‘The Scarlet Letter’ by Nathaniel Hawthorne is one of the prominent romance novels despite not appearing to be one. It delves deeply into the Puritan community, highlighting its rigid rules of life and how its members could suffer by going against them. One of the aspects that make ‘The Scarlet Letter’ truly immortal is the author’s extensive use of symbols. Therefore, in order to understand the text, it is necessary to analyze the myriad of symbols presented.

In literature, a symbol is often a concrete idea used to represent a more complex, abstract idea. This idea is broader in meaning and scope, and is usually a religious, philosophical or moral concept. The Puritans view the world through allegories. Simple patterns of nature such as a meteor moving through the sky held a deeply religious meaning. This is just one facet of the repressive thinking. Hawthorne shows their moral attitudes in a different light through the symbolism of his characters.

The Puritan society looks at Hester as a woman fallen from grace, Dimmesdale as a saint-like personality, and was likely to consider Chillingworth as a victim and a betrayed husband. The author turns these interpretations around; he ultimately shows Hester as a sensitive human being, strips Dimmesdale of his saint-like façade, and reveals Chillingworth as an offender of humanity who pursues evil and revenge.

The Puritan mentality refuses to accept the reality of these characters. Hester is shunned and Dimmesdale’s confession is not believed by many people. This shows that underneath the public displays of piety so favored by Puritanism, there exists a grim underside that goes unseen. The static and stagnant thinking of the Puritanical society is shown through the transformation of characters as symbols and the subsequent refusal of the society to accept this change.

Hester is a fallen woman in the beginning; she is publically shamed and shunned, causing her to suffer greatly. She struggles to understand the letter’s symbolic meaning only to come out as a strong woman in the end. Hester gains a unique understanding of humanity and the struggles of other people. As Hawthorne says, “The tendency of her fate and fortunes had been to set her free. The scarlet letter was her passport into regions where other women dared not tread.”

Dimmesdale is a private sinner; his sins remain a secret. His public face presents a stark contrast with his private face. The Colony of Massachusetts looks at him as an embodiment of sanctity and goodness, but this is just a façade. Dimmesdale struggles internally and drowns in the storm raging between his holiness and guilt. Dimmesdale is a symbol of hypocrisy and moral weakness. He refuses to do the right thing and the reader comes to view his piety as something superficial. Ultimately, he manages to redeem his soul, albeit quite late.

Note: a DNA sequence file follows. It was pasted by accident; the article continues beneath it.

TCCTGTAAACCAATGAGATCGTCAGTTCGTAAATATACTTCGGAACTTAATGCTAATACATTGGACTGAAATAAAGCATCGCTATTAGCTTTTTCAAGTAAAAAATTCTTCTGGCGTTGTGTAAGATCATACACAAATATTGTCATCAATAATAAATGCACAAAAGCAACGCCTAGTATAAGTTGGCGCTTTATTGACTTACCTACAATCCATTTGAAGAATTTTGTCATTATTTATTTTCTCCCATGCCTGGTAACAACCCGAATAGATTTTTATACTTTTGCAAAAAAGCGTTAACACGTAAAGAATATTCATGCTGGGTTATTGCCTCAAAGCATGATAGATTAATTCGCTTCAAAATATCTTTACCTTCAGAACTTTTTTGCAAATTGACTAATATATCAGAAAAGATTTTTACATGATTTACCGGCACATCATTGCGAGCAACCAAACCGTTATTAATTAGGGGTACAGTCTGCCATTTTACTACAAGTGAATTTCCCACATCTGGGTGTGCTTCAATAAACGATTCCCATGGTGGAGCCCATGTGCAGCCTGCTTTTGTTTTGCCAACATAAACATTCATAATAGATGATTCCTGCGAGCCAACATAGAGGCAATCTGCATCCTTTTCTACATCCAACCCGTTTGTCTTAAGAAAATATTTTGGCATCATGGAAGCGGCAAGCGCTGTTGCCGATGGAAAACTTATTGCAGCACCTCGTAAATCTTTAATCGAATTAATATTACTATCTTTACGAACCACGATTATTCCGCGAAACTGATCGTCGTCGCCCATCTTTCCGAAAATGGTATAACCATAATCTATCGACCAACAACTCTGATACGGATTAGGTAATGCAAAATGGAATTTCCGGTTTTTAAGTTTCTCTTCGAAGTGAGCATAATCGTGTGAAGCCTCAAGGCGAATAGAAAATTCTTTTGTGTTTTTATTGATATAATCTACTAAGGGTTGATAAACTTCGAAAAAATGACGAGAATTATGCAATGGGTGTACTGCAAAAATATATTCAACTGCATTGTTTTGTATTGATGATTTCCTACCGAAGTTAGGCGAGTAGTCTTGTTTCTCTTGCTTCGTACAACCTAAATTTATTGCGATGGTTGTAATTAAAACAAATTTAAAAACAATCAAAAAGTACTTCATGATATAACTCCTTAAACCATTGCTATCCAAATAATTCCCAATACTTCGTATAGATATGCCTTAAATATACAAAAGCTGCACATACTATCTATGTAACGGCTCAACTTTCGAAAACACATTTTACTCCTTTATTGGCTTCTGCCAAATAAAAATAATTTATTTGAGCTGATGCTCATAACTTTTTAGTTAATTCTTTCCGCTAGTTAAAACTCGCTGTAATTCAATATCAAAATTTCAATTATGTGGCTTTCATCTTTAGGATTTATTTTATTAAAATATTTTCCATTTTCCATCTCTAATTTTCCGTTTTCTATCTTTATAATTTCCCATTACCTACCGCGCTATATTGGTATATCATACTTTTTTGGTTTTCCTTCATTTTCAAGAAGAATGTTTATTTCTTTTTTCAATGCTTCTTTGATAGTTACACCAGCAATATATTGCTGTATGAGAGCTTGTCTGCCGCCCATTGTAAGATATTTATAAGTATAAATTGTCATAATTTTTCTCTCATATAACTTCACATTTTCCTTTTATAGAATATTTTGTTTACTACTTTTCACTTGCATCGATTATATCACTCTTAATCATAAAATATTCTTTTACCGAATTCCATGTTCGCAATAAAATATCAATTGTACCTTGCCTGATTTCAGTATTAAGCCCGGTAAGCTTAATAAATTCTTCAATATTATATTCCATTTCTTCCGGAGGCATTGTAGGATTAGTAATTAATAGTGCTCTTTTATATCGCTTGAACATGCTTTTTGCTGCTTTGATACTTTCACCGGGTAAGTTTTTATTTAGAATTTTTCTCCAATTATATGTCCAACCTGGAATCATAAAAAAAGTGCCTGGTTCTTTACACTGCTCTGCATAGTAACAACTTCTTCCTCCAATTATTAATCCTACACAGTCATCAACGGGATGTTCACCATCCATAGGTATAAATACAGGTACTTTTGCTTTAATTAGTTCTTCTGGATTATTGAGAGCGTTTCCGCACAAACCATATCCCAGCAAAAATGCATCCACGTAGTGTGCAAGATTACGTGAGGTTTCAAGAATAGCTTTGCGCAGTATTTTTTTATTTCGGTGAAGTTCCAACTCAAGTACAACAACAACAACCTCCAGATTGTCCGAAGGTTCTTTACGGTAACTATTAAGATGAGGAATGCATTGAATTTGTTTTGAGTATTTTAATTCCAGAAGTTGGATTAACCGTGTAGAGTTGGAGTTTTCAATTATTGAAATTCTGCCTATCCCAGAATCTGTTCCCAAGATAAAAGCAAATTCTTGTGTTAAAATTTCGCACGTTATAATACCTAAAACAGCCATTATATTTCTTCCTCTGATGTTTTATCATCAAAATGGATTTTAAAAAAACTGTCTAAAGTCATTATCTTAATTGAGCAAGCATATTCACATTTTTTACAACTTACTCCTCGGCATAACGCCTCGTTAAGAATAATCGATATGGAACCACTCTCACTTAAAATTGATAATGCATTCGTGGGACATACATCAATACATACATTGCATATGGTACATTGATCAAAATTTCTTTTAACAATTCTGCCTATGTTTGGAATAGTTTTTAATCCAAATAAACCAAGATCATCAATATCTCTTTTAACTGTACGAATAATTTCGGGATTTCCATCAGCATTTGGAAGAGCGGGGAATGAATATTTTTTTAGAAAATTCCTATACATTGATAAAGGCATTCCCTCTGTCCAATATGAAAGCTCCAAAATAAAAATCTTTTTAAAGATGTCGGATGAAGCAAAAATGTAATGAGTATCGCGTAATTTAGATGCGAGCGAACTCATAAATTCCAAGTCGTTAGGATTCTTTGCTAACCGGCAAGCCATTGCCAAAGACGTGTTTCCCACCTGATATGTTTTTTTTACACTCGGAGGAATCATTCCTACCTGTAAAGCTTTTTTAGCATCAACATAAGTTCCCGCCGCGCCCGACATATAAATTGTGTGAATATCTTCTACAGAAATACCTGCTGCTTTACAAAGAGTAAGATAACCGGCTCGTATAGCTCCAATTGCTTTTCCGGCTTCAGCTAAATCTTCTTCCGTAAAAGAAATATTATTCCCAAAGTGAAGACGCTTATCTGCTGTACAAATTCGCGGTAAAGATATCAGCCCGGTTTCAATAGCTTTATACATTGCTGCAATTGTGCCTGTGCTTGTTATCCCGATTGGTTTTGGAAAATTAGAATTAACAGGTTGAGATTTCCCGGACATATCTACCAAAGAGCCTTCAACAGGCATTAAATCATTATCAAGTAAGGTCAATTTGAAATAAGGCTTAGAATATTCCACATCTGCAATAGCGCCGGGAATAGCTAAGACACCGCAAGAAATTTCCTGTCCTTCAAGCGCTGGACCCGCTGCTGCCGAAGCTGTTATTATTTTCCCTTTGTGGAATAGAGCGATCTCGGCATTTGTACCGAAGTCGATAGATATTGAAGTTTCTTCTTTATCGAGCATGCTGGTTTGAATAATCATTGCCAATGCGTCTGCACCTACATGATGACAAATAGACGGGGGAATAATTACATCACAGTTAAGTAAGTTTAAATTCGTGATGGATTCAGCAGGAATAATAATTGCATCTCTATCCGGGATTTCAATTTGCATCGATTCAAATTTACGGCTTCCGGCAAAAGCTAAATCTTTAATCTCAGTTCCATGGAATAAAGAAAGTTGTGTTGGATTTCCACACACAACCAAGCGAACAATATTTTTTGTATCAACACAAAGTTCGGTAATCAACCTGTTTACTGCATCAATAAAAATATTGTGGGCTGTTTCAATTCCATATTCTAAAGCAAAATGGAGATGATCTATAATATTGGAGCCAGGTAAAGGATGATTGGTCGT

Pearl is by far the strongest of the allegorical images in this text. She symbolizes the freedom of nature. Hester views her as “the living hieroglyphic” of her sin. Hester describes Pearl to the community leaders by saying, “she is my happiness! — she is my torture. . . See ye not, she is the scarlet letter, only capable of being loved, and so endowed with a million-fold the power of retribution for my sin?”

The Scarlet Letter displays symbols through characterization, colors, location and light. The author’s brilliant use of these symbols and their transformation is a major reason for the acclaim and popularity of this classical work and why it has become a peerless example of romance novels.

After reading this analysis, you probably have a few suggestions and thoughts to make it appear better. So, quickly jot those down and begin creating an outline for your own literary analysis. If you need more help with this assignment, check out our guide on how to write a literary analysis on ‘The Scarlet Letter’ by N. Hawthorne.

References:
Hunter, Dianne, Seduction and theory: readings of gender, representation, and rhetoric. University of Illinois Press. 1989. Pgs. 186-187
Schreiner, Samuel A., Jr. The Concord Quartet: Alcott, Emerson, Hawthorne, Thoreau, and the Friendship That Freed the American Mind. Hoboken, NJ: John Wiley & Sons, Inc., 2006: 158.ISBN 978-0-471-64663-1
Crowley, J. Donald, and Orestes Brownson. Chapter 50: [Orestes Brownson], From A Review In Brownson’s Quarterly Review.” Nathaniel Hawthorne (0-415-15930-X) (1997): 175–179. Literary Reference Center Plus.
Wineapple, Brenda. Hawthorne: A Life. Random House: New York, 2003: 209–210. ISBN 0-8129-7291-0.
Wright, John Hardy. Hawthorne’s Haunts in New England. Charleston, SC: The History Press, 2008: 47. ISBN 978-1-59629-425-7.
McFarland, Philip. Hawthorne in Concord. New York: Grove Press, 2004: 136. ISBN 0-8021-1776-7
Miller, Edwin Haviland. Salem is my Dwelling Place: A Life of Nathaniel Hawthorne. Iowa City: University of Iowa Press, 1991: 299. ISBN 0-87745-332-2